By Richard Lynell
What does a holistic talent management team look like?
Well, that answer varies, depending on your organization and its leadership, culture, and environment. But regardless of this, I believe a talent management team should be an independent function of the organization, similar to an internal audit team.
So before we get into the makeup of the talent management team, we need to talk about your organization. I’ve said this in a previous article, but I often think organizations have to be more honest about what kind of environment is wanted and what exists (inclusive, collaborative, separate, self-preservation). What type of leadership style is wanted and what exists? Is all leadership held to the same standards with regard to producing the optimal work environment?
I’m not saying what the environment or leadership style has to be, and it could be different environments and leaders within the same organization. But whatever it is, if you’re not recruiting the right people for the environment, training and developing them to succeed in the environment, building and maintaining the resources needed to support the environment, and if it’s not “lived” throughout the organization in everyone’s practice and roles, then any success achieved is a fraction of what could be.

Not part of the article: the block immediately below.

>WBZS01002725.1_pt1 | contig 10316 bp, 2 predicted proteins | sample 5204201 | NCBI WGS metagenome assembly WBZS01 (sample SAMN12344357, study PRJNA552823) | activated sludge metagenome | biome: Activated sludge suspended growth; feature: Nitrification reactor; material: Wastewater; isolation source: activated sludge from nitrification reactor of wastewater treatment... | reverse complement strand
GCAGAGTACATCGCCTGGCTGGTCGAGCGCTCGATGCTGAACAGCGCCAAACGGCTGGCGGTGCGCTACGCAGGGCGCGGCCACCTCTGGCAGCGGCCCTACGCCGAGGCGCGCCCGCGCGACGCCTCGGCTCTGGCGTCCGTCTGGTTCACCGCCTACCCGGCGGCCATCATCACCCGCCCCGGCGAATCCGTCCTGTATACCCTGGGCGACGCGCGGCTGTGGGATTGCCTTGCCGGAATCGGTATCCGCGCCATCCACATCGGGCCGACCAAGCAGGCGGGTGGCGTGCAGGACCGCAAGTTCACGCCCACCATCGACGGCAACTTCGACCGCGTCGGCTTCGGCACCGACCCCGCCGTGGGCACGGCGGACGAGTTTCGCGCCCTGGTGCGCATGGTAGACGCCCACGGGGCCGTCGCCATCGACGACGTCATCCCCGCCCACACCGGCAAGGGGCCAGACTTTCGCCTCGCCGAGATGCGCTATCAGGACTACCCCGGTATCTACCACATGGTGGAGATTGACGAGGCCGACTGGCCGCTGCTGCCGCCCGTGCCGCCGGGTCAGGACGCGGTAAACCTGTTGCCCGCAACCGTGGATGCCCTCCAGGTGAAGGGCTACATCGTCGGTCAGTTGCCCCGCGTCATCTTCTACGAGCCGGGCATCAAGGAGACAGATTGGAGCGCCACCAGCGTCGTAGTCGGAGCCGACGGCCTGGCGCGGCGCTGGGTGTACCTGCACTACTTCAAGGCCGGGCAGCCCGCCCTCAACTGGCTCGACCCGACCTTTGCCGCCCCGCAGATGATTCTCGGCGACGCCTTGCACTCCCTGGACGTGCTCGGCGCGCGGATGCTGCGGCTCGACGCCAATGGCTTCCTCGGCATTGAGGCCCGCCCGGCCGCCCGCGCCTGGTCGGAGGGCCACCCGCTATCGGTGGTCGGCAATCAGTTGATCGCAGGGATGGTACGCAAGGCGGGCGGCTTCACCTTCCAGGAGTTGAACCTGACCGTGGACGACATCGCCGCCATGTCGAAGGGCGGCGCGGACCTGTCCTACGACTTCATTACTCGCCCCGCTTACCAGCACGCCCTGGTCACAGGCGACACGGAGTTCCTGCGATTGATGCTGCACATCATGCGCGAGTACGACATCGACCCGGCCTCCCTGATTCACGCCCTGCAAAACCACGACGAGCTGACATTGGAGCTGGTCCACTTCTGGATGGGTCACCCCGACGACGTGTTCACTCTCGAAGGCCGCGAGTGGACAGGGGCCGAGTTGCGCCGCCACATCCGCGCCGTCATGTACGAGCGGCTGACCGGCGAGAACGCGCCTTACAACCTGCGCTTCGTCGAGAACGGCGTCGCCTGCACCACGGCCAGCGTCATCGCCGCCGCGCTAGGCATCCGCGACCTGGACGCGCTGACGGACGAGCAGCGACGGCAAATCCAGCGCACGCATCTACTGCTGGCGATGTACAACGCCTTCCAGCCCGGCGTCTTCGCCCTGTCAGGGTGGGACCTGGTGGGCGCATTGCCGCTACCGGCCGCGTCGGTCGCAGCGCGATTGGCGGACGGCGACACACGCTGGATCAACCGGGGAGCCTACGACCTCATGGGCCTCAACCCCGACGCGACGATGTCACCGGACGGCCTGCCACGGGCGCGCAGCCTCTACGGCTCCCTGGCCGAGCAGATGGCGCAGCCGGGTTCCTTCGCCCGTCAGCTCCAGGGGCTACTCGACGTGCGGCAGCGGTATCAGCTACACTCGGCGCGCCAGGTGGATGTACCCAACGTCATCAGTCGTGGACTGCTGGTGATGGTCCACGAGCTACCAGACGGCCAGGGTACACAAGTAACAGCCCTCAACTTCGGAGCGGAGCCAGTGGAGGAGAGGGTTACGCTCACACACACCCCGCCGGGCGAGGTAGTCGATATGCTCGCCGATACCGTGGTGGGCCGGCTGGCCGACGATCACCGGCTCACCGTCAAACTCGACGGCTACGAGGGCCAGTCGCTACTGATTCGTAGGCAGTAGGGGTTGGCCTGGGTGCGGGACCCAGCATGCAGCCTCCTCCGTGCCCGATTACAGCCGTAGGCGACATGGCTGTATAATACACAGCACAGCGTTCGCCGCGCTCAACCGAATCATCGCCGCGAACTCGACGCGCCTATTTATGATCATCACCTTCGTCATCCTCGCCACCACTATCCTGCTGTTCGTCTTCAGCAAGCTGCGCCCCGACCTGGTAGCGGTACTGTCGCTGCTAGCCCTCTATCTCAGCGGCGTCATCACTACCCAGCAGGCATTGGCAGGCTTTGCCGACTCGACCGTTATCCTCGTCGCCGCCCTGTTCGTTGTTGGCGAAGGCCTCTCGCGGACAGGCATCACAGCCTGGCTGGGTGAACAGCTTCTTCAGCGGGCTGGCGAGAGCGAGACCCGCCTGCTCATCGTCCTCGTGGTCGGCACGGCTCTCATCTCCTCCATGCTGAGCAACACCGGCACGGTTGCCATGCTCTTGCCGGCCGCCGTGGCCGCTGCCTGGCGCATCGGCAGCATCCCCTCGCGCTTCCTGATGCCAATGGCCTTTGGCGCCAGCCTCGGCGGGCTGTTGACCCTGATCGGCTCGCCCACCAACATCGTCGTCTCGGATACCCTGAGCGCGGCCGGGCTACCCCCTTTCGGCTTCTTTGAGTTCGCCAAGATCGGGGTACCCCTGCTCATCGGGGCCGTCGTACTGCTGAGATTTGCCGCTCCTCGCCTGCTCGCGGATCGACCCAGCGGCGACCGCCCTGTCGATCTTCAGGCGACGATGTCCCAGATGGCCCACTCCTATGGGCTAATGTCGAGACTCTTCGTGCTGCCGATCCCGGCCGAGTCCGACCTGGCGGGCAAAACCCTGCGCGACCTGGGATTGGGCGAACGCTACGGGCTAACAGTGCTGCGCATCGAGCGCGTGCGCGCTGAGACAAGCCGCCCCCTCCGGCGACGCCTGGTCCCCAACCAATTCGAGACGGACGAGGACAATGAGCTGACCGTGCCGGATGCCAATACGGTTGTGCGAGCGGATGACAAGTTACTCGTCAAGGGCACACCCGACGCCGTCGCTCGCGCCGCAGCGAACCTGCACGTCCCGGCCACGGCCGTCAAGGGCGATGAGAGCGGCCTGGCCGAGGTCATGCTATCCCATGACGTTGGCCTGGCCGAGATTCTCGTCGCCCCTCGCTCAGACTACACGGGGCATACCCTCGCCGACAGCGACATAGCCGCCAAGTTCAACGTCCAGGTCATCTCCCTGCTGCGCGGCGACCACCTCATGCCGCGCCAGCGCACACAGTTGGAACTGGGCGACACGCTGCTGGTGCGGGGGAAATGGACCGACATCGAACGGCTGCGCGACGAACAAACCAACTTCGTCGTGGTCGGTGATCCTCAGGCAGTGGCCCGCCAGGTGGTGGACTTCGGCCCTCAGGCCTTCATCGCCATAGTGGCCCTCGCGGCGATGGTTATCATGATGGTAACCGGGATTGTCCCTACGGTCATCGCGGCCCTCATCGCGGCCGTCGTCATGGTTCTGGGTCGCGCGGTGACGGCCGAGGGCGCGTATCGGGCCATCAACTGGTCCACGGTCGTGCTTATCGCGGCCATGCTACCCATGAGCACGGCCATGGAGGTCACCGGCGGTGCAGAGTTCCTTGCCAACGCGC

This is no easy task and could take years to accomplish. Hiring a professional who can survey and report on these areas will be of great help. Even if you cannot afford a professional, using a pre-made survey or even piggybacking on the work of others and developing your own is a start—anything to help you determine if what you got is what you want.
Now, regardless of the type of environment and leadership that is wanted, you still have every reason to create a holistic talent management team. This team is not just for creative or collaborative environments. Even if your organization is order-giving/taking, you still have an opportunity and obligation to work all the angles. Why? Because the end goal is to create an environment where employees are taught and supported and give their best to meet the goals of the organization in an environment they understand how to work in.
What about those leaders who “do their own thing”? Am I advocating “removing” them from their positions if they don’t embrace, create, and support the desired environment? Yes! You can recruit, train, and support employees to gold medal standards, but if the boss wants something different than what the organization wants, you have a problem. More than that, you have a responsibility to let the C-suite know. If executive leadership is serious about these initiatives, then they will, eventually, embrace the fact that their time will come to an end at some point, and they will be a team player or not.
It’s just my opinion, and that’s why they make chocolate and vanilla ice cream. Until next time…
Richard Lynell has been in the training and development profession for the last 35 years. He has worked for both the U.S. military and corporate training, and recently became an independent consultant.